The bulk of research regarding postpartum depression focuses on mothers. However, approximately one in ten fathers experience depression before and after pregnancy. Providing the appropriate support for new fathers, non-binary parents, transgender parents, adoptive parents, and foster parents may be a priority of future research.
Transgender men may also give birth and experience postpartum depression. In one study on transgender men and pregnancy, postpartum depression was often connected with gender dysphoria related to chest feeding and the cessation of hormone therapy. This study may indicate a requirement for further studies on the impact of postpartum depression on transgender and gender-diverse parents.
How To Reduce Symptoms Of Postpartum Depression
Various personal and environmental factors may play into postpartum depression. Below are a few ways to cope with postpartum depression symptoms.
Limit Visitors At First
Save your mental and physical energy for family and friends who will refresh you. If certain individuals in your life make you feel disrespected, stressed, or tired, don't invite them to visit your baby at first. Spend time with your immediate family and care for yourself and your child.
Ask For Support
On the other hand, if you want to isolate or withdraw from those you love, it may be beneficial to ask for support. Consider that asking for support may show those in your life that you appreciate their guidance and care, and needing help may not be selfish. You can also consider finding support through a postpartum therapist or psychiatrist.
Rest As Much As Possible
Sleeping with a newborn baby can be challenging. Studies show that a lack of sleep can cause health concerns, so you may want to find creative solutions to sleep. Consider asking your partner or family to help you with your baby when you feel sleep deprived. Ensure you're not caring for your child alone. Community resources may be available to you if you're a single parent. Try to limit stressful activities and take naps if needed throughout the day.
Engage In Healthy Habits
Participate in activities that brought you joy before having your child, such as listening to your favorite music or enjoying movie nights with your partner. Modify activities as needed. For example, if you used to take your dog on a weekend hike at the local nature preserve, schedule a shorter walk around your neighborhood instead.
Connect With Other Parents
There can be many parenting groups online that are dedicated to various niches. You might also find postpartum depression support groups online. Whether you want support from parents with the same age children or parents who have similar hobbies, you may find it through the internet. You can also visit local playgroups and library classes to meet local parents. Building a relationship with others in a similar situation may assist you in relieving feelings of isolation and loneliness.
Join A Support Group
Support groups, like those offered at Postpartum Support International, can be a beneficial resource, and they often help parents discuss mental health challenges, including depressive symptoms.
Healthcare providers might recommend that support groups be used in conjunction with traditional therapy, like family counseling. You might also find support groups or group therapy led by a licensed counselor or specialist in postpartum depression or parenting.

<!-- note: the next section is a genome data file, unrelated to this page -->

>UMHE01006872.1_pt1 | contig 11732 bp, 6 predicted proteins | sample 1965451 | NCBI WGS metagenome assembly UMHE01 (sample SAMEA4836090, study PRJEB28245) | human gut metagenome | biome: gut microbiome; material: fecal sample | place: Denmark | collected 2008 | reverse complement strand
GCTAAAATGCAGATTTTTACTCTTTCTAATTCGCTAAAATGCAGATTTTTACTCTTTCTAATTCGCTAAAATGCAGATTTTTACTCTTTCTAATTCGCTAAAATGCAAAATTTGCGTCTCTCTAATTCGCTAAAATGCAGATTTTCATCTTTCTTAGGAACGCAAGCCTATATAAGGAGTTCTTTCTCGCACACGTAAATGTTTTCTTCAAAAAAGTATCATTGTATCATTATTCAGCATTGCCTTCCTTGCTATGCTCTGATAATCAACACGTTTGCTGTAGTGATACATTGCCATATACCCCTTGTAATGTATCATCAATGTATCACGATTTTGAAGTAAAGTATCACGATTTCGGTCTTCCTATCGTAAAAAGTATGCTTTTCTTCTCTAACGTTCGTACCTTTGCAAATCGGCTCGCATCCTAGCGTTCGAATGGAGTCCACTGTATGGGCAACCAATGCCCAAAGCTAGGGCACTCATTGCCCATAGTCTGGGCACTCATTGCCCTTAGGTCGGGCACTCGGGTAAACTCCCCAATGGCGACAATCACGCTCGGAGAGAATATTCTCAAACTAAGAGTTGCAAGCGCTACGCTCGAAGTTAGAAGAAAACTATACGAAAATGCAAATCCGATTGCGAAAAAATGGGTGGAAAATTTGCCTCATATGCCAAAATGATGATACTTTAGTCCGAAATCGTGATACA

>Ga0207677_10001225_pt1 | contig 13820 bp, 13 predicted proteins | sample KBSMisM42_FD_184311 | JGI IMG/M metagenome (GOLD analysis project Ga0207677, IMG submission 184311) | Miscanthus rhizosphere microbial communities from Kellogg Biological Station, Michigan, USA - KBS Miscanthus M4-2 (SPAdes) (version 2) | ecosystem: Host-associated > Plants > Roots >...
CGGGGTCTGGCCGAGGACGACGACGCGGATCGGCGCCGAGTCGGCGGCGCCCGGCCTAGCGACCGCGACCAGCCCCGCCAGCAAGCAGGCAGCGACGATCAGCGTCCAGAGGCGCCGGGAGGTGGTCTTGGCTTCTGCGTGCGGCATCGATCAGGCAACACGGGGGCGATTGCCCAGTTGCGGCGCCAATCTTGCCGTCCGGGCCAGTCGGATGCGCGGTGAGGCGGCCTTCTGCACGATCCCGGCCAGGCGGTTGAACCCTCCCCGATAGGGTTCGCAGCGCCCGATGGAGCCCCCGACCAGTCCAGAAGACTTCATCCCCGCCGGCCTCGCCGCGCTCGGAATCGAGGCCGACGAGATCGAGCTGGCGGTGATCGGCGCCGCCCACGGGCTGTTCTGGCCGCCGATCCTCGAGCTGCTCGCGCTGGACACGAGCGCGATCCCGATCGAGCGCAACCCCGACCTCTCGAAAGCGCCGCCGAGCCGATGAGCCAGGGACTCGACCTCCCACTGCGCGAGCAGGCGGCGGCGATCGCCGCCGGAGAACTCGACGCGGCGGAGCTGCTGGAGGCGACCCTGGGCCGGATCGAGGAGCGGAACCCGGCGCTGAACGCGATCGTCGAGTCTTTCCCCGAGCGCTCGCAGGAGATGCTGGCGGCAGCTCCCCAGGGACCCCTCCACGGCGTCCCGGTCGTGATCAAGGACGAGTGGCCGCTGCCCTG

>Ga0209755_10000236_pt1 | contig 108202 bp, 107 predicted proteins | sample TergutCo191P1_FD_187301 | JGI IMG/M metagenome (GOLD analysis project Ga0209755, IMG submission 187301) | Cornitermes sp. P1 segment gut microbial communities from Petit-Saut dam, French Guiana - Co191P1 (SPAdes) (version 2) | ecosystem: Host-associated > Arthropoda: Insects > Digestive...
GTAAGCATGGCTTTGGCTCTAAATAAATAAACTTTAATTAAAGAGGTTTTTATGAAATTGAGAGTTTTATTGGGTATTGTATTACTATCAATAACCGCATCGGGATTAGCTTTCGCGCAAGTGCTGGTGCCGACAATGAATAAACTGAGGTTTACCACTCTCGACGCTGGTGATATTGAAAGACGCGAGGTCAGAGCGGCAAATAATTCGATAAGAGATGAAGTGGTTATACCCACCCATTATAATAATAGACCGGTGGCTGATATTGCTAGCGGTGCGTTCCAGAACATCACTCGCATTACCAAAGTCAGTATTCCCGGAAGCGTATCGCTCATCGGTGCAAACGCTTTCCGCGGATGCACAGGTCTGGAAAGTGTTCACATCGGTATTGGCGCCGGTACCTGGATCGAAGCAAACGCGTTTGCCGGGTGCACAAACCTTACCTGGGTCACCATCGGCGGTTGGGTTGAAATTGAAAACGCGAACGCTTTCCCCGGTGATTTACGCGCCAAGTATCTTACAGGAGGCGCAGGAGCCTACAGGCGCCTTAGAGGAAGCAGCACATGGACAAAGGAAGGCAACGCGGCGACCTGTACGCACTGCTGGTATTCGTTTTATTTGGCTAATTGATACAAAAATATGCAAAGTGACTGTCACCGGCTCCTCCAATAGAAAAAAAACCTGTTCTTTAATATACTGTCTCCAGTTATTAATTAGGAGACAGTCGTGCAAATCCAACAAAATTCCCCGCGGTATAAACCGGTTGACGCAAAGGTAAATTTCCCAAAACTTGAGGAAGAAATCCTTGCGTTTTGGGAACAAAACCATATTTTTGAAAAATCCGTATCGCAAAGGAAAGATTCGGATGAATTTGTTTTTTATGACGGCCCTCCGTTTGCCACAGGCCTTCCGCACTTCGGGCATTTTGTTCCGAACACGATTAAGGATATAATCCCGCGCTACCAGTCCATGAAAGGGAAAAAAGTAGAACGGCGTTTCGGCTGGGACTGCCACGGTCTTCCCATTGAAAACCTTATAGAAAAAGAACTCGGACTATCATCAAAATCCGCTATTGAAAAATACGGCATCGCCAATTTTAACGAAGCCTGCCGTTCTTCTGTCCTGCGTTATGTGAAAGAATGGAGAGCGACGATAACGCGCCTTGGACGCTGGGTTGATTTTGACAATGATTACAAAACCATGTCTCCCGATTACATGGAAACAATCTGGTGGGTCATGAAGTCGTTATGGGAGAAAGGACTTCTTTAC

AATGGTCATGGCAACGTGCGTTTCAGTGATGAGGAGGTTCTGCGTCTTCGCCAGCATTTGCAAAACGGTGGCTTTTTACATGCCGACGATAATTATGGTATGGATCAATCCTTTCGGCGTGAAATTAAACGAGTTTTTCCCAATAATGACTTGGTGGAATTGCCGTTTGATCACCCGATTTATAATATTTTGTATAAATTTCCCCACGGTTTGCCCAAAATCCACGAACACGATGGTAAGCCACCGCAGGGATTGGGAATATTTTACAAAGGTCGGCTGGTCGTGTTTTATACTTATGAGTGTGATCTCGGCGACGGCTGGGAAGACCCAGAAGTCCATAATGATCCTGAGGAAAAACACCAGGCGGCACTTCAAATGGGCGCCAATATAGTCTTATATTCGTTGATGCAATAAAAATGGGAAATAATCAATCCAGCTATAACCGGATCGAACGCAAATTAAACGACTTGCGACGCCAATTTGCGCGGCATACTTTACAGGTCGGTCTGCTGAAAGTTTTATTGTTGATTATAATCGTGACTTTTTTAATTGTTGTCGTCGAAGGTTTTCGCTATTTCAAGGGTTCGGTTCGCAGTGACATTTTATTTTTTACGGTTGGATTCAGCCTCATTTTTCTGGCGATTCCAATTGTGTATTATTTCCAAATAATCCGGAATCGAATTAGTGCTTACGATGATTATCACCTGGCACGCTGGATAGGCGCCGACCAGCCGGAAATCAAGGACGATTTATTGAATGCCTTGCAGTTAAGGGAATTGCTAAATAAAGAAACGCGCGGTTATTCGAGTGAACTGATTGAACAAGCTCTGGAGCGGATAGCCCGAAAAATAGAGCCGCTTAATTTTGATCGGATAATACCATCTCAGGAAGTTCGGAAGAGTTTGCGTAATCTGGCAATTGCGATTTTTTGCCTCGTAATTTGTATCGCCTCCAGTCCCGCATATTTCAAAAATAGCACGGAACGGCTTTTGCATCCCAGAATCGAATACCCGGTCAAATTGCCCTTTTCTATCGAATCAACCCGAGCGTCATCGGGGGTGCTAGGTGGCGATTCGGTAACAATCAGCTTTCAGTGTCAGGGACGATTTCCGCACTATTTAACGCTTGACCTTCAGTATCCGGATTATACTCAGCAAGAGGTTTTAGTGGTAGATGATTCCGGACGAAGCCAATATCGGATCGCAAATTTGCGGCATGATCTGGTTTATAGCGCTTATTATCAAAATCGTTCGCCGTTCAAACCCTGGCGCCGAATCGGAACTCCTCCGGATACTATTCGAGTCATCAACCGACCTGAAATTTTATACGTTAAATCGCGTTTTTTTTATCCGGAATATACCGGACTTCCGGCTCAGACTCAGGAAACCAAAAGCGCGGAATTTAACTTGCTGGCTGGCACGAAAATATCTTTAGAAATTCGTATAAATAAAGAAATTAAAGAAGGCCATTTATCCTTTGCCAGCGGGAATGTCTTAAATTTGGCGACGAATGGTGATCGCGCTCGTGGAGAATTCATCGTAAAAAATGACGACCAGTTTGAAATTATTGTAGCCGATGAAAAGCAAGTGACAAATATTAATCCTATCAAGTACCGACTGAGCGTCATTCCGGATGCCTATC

How Can Loved Ones Offer Support?
If you're concerned that someone you know may be experiencing postpartum depression, encourage them to speak to a healthcare provider. In addition, you can provide support through the following methods.
Listen to concerns and complaints to hear them, not solve them. Offer encouragement and the opportunity for an overwhelmed parent to unplug if they can. You might consider taking a crying baby for a walk so the infant can be soothed and the parent can rest. You might also consider inviting them to social activities or including the whole family in events.
The mental load of caring for a newborn can be immense and might feel overwhelming at times. Be intentional about noticing tasks you can take care of so the new parent may not have to concern themselves with it. For example, you could take the trash to the curb for pickup, help an older child pick an outfit for school, or bring meals during the week.
Volunteer for tasks that might relieve the new parent of any physical burden, such as exercising the dog or doing a load of laundry.
Seeking Professional Support
A 2021 clinical trial compared the effect of adding a one-day online cognitive behavioral therapy-based workshop to the usual care offered to parents experiencing postpartum depression. The results revealed that those who completed the additional workshop experienced statistically significant improvements in postpartum depression, anxiety, social support, and the mother-infant relationship. Online therapy can benefit many parents experiencing this condition.
If leaving the house with an infant in tow feels like a challenge, consider scheduling a check-in with an online mental health provider. The sign-up process to schedule sessions can be straightforward, and you may receive a therapist match within 24 to 48 hours. A therapist through a platform like BetterHelp can help you work through any distressing emotions related to parenthood, postpartum depression, or other concerns.
Online therapy can be affordable for many people, and clients can choose between video, phone, and live chat sessions with their therapist match. If you and your partner are struggling with postpartum depression or experiencing relationship concerns due to a new child, you can also consider reaching out for support through a couples therapy platform like ReGain.